And there was the problem. The guillotine that had been hanging over their heads ever since the night their father had died.
Sammy's floundering self-worth.
When Dad told me that I might have to kill you…it was only if I couldn't save you. Now, if it's the last thing I do, I'm gonna save you.
Dean was a force to be reckoned with and he knew it. Even at the age of twenty-four, the year he'd finally started hunting completely on his own, he'd already had a reputation amongst other hunters. They'd known him by sight and oftentimes whenever he and another hunter stumbled across each other working the same job, the other would bow out gracefully, knowing enough about the Winchester men to leave without any real argument.
And now that he was even older that reputation had done nothing but grow right along with him.
Sam may have been the pit-bull when it came to research and fact-finding…but Dean was like a pit-bull when it came to Sam.
He didn't know what was in his little brother's future, what the yellow-eyed demon had planned, but the truth was it didn't matter. What he'd said that night in the Impala—less than an hour after having a bullet dug out of his shoulder and exorcizing a furious Meg from Sam's body—still rang true. He'd do what he needed to, what was required of him, to make sure that Sam stayed on the right path.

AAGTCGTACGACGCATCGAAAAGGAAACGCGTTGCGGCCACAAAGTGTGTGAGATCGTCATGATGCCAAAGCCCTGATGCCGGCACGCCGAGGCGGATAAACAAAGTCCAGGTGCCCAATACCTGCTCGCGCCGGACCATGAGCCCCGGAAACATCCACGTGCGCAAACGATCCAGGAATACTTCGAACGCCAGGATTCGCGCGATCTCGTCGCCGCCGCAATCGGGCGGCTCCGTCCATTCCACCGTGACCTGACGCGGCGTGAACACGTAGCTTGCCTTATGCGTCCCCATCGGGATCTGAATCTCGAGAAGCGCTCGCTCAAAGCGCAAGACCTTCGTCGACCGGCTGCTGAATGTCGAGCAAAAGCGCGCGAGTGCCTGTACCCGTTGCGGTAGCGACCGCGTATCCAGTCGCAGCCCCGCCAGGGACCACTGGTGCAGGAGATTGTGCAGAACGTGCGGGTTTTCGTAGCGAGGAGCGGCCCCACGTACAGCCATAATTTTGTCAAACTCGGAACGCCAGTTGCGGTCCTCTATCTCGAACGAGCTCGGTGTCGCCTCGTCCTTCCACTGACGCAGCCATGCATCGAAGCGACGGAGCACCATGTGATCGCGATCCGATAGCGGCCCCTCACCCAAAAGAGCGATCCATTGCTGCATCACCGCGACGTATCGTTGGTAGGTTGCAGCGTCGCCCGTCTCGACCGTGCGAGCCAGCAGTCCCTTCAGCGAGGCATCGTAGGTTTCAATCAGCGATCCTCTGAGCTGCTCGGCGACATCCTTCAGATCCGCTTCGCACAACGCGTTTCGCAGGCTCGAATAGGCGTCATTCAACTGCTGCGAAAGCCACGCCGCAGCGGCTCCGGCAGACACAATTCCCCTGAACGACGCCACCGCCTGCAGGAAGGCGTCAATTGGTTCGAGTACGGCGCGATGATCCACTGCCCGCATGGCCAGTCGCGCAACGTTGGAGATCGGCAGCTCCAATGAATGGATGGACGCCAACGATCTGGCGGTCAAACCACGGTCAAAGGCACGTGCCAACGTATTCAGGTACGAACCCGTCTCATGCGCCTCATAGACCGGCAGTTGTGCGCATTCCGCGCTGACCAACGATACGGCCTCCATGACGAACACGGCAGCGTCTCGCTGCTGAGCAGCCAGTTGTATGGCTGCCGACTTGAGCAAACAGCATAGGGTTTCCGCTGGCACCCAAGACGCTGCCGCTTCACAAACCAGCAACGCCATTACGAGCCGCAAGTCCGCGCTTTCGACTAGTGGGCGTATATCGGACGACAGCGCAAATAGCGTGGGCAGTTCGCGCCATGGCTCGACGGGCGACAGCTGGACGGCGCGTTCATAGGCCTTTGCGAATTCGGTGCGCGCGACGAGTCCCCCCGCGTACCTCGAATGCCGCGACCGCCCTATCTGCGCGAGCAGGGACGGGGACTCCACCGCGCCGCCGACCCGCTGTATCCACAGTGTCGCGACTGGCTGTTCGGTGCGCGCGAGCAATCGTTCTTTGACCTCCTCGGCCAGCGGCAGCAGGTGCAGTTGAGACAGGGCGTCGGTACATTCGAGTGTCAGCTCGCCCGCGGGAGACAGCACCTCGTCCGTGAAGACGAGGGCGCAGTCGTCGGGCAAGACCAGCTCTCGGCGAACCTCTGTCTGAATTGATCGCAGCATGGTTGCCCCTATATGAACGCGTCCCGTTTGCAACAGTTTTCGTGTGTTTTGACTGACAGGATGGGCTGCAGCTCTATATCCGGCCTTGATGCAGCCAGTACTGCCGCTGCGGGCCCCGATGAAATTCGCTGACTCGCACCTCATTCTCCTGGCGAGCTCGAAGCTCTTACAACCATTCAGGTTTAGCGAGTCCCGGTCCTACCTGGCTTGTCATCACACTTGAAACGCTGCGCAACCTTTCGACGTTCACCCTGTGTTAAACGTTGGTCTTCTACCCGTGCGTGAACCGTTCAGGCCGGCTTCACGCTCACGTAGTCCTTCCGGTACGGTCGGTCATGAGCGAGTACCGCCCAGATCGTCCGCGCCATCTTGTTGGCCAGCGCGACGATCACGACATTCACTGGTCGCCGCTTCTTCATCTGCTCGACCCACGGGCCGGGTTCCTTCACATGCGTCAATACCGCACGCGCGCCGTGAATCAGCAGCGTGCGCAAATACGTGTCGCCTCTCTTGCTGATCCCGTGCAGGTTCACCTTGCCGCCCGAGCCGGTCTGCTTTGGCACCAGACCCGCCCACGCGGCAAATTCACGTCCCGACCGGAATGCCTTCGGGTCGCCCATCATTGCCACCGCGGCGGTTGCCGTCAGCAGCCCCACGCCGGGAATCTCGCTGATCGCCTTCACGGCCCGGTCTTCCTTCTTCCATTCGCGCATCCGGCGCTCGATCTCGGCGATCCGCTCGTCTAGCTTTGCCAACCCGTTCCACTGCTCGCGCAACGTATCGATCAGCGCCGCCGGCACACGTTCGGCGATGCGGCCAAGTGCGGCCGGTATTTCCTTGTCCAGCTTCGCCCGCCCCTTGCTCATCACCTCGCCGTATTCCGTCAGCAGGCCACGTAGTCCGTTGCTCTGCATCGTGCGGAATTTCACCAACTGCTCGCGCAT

Up to and including kicking the nerdy little bitch in the ass whenever he started feeling sorry for himself.
"Sam?" He leaned in close and raised his eyebrows again, using the action to get his brother's attention. Once they locked eyes Dean spoke in a very serious voice. "You gotta stop tryin' to outrun whatever this is, you hear me? After all that crap with Meg we agreed that we'd deal with it, that we'd take things slow. I said that I'm gonna figure this out, I said that I'm gonna save you…but dammit, you gotta let me try."
"I don't want you afraid of me, Dean."
For one of the first times in his very full life, Dean Winchester, for the shortest instant, didn't know what to say.
Being afraid of Sam wasn't possible.
Sam was his little brother, his best and only real friend…how could he ever be afraid of someone he needed in his life so desperately? He'd known Sam as a baby, a toddler, a child, a teenager, and eventually, a man; a fiercely loyal and sensitive man that was always able to flare Dean's near violent protectiveness with the simplest movement or dejected word. And it made absolutely no difference what warnings their father had spouted off, none of it mattered.